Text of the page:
Tuesday, March 12, 2013

Toyota RAV4 review 2013

Toyota RAV4 review 2013

Back in 1994, when Toyota launched the original RAV4, the market for style-led small off-roaders didn’t exist, but customers quickly warmed to the appeal of a car that offered ‘street-tough’ looks (to a point) mixed with hot-hatch driving characteristics (again, to a point). The firm soon discovered it had a star on its hands, the market boomed and suddenly its competitors got in on the act and the opportunities to succeed got tougher. Keen to protect the very market it generated, Toyota launched the second generation RAV4 in 2000 to continued success and the latest example in 2006.

It’s a gentle evolution of this proven formula, and the biggest change is perhaps the absence of a three-door model – it only accounting for around 20 per cent of sales in its final year. What the means is you get a practical, but still relatively compact, SUV with car-like driving dyanmics and Toyota’s famed quality and reliability levels. There’s petrol, diesel, manual, automatic, four-wheel drive and two-wheel drive options as well as high levels of standard equipment. And like the rest of the Toyota range the RAV4 benefits from the firm’s five-year warranty.

It is however now six years old, and despite a couple of facelifts and new technology being added in the meantime, the RAV4 is beginning to show its age in face of more contemporary competition. Regardless though, as the car that kick-started the craze the RAV4 still has what it takes to appeal.
Toyota offers two engine options on the RAV4 (though there are actually three different designations) starting with the 2.0-litre Valvematic petrol. It’s the most powerful of the pair, developing 156bhp, though peak torque is just shy of 150lb ft. Regardless of this lowly figure, the petrol-powered RAV4 manages to complete the 0-60mph sprint in 11 seconds – though the rather lifeless power delivery makes it feel slower than it actually is. Still, there’s little complaint about this unit’s refinement, only becoming vocal at the top of its rev range.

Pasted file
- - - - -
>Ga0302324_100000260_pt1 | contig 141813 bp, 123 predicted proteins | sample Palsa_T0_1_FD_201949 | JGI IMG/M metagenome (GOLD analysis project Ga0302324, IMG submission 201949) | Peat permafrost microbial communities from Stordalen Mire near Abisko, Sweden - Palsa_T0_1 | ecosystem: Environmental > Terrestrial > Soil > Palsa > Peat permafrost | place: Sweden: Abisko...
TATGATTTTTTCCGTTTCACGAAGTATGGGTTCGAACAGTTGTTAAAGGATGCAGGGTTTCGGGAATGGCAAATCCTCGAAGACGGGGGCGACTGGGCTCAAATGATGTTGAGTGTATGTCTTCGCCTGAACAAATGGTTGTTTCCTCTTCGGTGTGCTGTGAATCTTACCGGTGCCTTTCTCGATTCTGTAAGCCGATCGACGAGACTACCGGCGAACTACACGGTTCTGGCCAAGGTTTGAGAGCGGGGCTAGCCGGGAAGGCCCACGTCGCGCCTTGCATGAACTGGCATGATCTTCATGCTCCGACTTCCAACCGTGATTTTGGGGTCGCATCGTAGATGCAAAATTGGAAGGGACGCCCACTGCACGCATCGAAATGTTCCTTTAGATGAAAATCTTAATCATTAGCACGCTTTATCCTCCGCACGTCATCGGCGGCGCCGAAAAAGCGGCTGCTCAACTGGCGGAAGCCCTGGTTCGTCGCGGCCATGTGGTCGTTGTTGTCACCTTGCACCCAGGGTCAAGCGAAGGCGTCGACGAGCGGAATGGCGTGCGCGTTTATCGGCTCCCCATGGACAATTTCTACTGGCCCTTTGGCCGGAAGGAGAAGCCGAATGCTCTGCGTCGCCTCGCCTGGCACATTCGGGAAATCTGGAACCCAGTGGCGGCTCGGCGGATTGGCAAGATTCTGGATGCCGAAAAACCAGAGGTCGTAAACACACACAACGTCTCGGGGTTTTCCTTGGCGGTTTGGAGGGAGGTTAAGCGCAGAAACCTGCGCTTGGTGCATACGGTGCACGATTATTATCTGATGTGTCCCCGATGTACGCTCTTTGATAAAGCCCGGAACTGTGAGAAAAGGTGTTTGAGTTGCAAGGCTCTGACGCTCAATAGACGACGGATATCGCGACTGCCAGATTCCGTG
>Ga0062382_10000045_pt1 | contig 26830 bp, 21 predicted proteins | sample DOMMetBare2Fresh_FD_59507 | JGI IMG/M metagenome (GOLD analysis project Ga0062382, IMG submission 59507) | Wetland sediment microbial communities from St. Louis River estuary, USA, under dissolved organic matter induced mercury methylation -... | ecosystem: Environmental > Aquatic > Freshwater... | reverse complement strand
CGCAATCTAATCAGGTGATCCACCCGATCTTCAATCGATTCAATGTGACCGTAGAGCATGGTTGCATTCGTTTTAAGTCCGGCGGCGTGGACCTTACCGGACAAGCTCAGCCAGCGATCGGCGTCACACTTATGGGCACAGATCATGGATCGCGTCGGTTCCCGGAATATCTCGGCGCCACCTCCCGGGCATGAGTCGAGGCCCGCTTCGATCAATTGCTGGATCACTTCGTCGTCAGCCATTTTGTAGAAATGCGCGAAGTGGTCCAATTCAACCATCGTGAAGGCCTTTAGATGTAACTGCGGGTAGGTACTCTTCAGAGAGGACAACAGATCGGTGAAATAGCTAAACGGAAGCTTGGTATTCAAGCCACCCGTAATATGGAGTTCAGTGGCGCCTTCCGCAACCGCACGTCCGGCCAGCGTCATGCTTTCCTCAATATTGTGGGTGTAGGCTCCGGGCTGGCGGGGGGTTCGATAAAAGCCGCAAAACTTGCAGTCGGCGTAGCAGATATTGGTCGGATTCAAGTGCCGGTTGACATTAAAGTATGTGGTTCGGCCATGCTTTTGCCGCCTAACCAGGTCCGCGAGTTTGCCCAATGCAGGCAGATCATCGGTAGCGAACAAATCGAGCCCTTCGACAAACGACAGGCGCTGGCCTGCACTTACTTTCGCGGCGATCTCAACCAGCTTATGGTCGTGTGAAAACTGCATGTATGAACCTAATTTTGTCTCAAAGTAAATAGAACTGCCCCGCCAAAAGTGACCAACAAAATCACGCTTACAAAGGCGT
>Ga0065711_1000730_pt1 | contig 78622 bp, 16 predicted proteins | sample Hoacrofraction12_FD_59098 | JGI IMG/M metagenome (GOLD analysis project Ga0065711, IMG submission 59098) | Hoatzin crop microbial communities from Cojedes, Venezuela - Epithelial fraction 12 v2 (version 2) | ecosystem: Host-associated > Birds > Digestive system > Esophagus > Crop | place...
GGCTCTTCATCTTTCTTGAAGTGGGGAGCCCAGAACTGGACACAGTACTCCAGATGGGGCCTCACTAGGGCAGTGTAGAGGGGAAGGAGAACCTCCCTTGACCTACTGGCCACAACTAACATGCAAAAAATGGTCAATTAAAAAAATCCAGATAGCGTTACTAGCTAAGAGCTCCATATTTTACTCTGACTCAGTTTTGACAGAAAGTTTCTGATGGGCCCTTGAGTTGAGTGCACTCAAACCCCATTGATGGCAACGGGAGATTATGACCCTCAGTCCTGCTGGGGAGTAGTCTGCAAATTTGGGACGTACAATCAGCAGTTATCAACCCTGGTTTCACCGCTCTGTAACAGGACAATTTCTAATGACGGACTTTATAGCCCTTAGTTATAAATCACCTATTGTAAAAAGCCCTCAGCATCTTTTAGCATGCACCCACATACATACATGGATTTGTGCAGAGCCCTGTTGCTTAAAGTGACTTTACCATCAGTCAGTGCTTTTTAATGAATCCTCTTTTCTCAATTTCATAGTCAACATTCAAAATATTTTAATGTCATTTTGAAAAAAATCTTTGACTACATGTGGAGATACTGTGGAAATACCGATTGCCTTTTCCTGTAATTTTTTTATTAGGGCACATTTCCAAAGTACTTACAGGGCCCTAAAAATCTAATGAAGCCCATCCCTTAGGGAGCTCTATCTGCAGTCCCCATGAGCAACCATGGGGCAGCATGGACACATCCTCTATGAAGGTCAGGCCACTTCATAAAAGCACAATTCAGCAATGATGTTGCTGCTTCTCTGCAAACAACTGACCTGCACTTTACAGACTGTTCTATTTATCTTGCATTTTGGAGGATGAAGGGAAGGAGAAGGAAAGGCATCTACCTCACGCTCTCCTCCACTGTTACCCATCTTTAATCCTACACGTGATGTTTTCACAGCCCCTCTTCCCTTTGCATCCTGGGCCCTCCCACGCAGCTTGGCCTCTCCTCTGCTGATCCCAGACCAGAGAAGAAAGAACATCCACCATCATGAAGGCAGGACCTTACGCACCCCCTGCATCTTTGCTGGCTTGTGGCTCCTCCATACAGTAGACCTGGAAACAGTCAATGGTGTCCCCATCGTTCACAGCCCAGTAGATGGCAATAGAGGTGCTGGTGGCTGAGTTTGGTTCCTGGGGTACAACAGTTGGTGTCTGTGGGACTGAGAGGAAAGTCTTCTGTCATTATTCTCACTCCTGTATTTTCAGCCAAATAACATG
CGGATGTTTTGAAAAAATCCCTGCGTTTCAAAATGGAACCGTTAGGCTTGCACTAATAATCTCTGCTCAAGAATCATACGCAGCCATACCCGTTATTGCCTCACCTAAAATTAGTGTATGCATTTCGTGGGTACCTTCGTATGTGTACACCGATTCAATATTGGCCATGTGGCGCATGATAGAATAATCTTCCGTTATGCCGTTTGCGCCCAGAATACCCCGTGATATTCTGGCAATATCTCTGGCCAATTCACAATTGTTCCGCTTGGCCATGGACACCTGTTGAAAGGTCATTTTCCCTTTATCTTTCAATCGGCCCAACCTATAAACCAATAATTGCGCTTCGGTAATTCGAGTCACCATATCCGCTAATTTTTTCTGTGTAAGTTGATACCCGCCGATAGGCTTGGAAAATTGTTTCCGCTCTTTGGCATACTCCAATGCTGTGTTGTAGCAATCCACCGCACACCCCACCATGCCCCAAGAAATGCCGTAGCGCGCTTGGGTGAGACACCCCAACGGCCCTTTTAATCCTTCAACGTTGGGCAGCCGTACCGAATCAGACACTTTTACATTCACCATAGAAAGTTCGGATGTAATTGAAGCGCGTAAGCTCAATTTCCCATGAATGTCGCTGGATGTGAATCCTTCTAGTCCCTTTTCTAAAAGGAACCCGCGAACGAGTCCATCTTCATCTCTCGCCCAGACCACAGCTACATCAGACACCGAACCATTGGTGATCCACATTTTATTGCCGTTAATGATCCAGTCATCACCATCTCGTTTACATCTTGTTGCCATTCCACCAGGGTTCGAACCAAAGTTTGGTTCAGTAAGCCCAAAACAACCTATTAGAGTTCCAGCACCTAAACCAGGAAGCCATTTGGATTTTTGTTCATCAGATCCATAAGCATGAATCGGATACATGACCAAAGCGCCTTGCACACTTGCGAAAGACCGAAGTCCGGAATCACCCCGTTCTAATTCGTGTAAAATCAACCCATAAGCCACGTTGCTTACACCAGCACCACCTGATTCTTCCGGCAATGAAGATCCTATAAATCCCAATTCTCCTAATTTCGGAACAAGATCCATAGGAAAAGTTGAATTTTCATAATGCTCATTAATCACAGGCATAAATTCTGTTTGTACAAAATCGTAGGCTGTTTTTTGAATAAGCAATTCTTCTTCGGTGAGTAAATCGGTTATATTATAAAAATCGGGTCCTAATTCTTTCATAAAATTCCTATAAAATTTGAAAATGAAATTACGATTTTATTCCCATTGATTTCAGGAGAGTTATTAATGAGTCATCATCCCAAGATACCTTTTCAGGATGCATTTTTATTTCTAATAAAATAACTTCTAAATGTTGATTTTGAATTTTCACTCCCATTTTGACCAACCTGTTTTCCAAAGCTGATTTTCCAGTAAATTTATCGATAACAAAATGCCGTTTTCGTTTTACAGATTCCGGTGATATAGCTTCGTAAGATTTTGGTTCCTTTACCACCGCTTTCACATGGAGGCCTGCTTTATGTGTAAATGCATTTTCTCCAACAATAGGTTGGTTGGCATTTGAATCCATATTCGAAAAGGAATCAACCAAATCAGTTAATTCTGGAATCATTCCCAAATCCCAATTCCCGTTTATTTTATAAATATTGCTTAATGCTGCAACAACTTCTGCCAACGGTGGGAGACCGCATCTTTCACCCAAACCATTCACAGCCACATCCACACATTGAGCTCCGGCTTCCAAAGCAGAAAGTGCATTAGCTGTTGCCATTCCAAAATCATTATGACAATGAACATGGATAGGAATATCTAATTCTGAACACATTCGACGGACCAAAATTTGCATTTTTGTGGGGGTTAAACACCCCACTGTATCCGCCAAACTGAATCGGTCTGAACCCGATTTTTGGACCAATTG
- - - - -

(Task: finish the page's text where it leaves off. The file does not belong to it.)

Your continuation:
A better option is the 2.2 diesel; it is available with a six-speed automatic gearbox lifted directly from the Toyota Avensis. In this case it is badged 2.2 D-CAT, though if you opt for a manual gearbox it is named D-4D. Regardless, the 148bhp turbodiesel hauls the chunky RAV4 along with reasonable verve, completing the 0-60mph benchmark in 10.2 seconds (10.0 dead if you opt for the 2WD model). Peak torque of 251lb ft means you can make the most of each gear, and the unit remains refined throughout the rev range.

Both gearboxes are easy to use, and though the automatic dulls performance slightly, it shifts smoothly and quickly, and you rarely find yourself stuck in the wrong ratio, even climbing up steep hills. Refinement on the whole is impressive. There is some road noise evident, which does detract from the experience slightly, but on the whole the RAV4 feels rather more sprightly than its not inconsiderable bulk might suggest.